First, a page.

24 February 2009

Cultural studies

Something has been weighing heavily on my mind since my trip to Walt Disney World in January. I have avoided discussing it because I couldn’t offer a feasible solution to the problem I encountered. When I stumbled upon one, I thought I would share some discomfort with you, the readers, and present an idea (blue sky as it may be) whose time I believe has come.The event in question started rather innocuously, as I made a mental note that I wanted to attend one of the Cultural Studies sessions of Harambe School that morning. For those of you who are unaware of Harambe School, it is a small stand with several benches in a shaded area between Kilimanjaro Safaris and the Wildlife Express in Disney’s Animal Kingdom’s Africa. Harambe School offers several presentations (such as those on the schedule below) throughout the day. These classes are comprised of relatively small gatherings which can lead to very impactful exchanges between the Cast Members and Guests.

On this particular morning, a young woman was presenting a dialogue on her home country of Botswana. Aside from myself, there were only five people at this particular class. I should mention that sitting in on an early session was originally part of my strategy, as I figured I would be able to really become part of an in depth discussion since most Guests were still occupied with Kilimanjaro Safaris, Expedition Everest, Finding Nemo the Musical, and Dinosaur. Of the other five people, three sat in the front row bench constructing sandwiches as the Cast Member prepared, the other two sat near a speaker and were sipping their hot beverages. Coming prepared with food, I thought, was an excellent idea that I hadn’t thought of and began to feel pangs of hunger. This is, of course, where things went sideways.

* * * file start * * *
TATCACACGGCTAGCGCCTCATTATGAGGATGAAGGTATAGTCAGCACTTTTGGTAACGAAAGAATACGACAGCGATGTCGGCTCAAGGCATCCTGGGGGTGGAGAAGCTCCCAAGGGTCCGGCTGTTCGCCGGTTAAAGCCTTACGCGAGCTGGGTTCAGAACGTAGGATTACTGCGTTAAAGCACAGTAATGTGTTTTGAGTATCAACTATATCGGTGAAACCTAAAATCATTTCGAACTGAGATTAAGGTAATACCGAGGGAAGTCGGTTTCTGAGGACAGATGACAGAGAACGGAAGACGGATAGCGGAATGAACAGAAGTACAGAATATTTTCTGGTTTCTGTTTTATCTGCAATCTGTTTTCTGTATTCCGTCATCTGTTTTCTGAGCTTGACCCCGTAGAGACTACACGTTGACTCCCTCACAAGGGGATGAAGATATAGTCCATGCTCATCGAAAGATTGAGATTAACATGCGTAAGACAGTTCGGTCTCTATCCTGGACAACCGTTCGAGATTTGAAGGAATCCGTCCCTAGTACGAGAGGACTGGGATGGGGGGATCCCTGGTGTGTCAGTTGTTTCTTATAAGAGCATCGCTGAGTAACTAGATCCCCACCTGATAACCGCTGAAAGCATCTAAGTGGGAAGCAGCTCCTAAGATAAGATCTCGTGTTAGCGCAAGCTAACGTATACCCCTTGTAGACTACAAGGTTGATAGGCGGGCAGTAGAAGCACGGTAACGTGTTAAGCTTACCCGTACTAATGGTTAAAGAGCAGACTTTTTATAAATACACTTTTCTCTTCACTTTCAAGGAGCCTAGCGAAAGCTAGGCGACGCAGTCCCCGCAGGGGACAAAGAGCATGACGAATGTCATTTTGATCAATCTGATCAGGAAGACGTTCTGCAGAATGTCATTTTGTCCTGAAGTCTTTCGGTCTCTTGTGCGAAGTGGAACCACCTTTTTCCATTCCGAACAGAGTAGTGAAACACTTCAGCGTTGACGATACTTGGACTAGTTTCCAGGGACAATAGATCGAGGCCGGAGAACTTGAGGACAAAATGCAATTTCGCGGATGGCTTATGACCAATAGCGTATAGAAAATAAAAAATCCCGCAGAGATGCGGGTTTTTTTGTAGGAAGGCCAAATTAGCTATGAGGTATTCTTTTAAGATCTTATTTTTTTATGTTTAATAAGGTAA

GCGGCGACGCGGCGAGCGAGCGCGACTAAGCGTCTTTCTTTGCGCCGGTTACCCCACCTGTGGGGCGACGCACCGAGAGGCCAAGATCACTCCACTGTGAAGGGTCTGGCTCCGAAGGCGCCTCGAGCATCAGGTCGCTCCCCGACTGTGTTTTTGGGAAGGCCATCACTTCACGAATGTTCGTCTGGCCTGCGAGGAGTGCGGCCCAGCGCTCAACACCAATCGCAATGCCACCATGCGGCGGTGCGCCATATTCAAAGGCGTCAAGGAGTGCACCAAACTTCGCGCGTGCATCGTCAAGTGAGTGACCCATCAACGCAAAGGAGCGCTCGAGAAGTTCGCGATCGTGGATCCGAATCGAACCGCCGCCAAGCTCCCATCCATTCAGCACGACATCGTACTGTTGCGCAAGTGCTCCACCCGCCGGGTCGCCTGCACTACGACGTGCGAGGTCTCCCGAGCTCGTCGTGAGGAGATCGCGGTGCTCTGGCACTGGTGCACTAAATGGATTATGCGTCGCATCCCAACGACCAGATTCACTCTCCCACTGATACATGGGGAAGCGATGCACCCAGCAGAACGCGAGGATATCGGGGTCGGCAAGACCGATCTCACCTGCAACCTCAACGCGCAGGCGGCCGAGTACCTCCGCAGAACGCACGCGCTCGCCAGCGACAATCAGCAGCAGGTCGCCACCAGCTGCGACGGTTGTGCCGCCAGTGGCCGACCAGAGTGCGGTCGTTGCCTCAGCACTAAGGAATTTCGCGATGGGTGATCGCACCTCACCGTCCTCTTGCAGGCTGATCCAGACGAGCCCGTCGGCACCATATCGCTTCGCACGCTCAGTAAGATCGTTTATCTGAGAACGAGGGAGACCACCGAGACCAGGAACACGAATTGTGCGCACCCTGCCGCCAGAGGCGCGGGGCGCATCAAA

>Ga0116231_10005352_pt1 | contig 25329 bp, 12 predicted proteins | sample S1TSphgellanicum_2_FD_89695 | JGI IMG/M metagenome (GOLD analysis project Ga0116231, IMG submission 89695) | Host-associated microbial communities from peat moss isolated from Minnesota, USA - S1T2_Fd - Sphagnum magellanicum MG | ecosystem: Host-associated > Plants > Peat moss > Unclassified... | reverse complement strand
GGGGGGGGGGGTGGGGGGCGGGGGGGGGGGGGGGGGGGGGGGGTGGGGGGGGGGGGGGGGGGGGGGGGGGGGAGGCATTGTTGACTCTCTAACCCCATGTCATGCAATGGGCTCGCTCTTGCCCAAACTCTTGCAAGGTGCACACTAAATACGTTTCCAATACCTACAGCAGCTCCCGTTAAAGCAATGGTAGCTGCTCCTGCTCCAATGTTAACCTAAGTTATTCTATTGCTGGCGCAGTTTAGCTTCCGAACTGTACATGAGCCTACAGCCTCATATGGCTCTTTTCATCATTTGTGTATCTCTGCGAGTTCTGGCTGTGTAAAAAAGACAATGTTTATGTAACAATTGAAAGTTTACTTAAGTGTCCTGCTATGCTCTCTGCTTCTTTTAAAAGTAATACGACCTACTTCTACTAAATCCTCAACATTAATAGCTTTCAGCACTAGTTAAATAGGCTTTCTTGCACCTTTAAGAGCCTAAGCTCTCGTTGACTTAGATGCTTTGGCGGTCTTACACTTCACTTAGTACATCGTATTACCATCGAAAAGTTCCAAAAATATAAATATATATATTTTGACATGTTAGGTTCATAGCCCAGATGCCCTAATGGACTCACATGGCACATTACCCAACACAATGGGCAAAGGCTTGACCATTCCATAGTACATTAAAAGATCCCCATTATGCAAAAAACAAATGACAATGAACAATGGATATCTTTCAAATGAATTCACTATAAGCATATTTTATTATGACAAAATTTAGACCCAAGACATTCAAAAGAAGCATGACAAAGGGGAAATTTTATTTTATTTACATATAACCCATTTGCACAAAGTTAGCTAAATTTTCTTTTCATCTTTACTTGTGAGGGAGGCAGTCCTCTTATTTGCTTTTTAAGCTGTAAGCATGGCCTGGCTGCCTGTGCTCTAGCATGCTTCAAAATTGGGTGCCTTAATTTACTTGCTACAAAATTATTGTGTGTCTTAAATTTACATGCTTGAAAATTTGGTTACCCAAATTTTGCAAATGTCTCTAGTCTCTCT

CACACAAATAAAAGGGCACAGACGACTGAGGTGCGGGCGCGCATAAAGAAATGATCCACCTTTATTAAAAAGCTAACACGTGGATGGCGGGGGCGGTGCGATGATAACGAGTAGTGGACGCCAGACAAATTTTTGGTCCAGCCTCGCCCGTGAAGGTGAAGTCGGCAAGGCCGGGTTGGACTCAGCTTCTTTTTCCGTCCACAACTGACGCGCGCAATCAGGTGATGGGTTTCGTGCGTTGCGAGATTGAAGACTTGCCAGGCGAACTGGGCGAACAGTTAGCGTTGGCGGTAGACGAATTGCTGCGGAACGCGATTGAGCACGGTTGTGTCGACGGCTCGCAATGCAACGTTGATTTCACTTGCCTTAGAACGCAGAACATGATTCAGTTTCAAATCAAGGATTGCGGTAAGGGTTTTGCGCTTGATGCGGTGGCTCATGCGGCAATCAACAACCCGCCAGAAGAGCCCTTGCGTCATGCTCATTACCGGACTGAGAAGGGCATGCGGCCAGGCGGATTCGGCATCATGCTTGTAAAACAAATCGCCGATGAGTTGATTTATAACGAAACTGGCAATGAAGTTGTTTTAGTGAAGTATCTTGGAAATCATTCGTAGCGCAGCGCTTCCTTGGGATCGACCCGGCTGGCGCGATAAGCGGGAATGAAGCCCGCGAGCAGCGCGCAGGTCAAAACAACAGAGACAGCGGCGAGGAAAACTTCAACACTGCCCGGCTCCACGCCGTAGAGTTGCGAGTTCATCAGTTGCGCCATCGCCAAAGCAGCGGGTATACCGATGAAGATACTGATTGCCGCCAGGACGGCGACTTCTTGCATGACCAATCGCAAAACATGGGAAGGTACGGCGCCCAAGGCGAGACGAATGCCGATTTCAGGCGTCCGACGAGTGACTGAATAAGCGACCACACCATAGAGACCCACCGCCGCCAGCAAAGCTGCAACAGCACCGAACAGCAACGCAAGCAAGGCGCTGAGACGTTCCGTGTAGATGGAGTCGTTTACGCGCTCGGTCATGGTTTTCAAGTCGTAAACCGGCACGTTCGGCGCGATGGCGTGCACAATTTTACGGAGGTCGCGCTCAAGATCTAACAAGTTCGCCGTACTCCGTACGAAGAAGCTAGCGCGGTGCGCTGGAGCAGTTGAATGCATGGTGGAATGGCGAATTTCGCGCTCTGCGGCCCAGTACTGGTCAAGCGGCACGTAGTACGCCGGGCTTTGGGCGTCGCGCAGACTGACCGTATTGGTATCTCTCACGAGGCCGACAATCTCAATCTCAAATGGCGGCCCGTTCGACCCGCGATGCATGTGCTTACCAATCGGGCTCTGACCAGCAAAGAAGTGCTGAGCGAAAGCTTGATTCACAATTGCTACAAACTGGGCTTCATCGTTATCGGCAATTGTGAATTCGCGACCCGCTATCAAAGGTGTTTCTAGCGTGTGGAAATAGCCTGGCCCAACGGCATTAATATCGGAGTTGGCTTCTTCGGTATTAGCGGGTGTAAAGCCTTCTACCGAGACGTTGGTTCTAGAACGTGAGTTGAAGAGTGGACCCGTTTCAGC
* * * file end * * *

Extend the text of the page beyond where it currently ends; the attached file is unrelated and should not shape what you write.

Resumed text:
As the presentation began the group at the front carried on their conversation with one another as if the young woman was not even there. The pair by the speaker suddenly seemed disgruntled about the fact that they were having to sit so near a speaker and carried on drinking their drinks and ignoring the session in a rather annoyed manner. Both parties carried on like this for the duration of the program.

I cannot begin to express just how gut-wrenching it was to try and watch this woman speak about her homeland with such a disregard for her story and presence happening all around her. It took everything I had to not speak up and tell these Guests that they needed to quiet down or move along. Mostly, I believe that I just didn’t want to add to the disruption. But it left a knot in my stomach that hasn’t left yet, it creeps in every time I think about that morning.

I understand the problem, this small courtyard classroom provides a few shade-covered benches and Disney’s Animal Kingdom does not offer a vast variety of creature comforts, such as air-conditioned places to rest. This makes these benches a prime target for overheated Guests. The program, I feel, needs a new venue, because it is simply too valuable a resource to lose.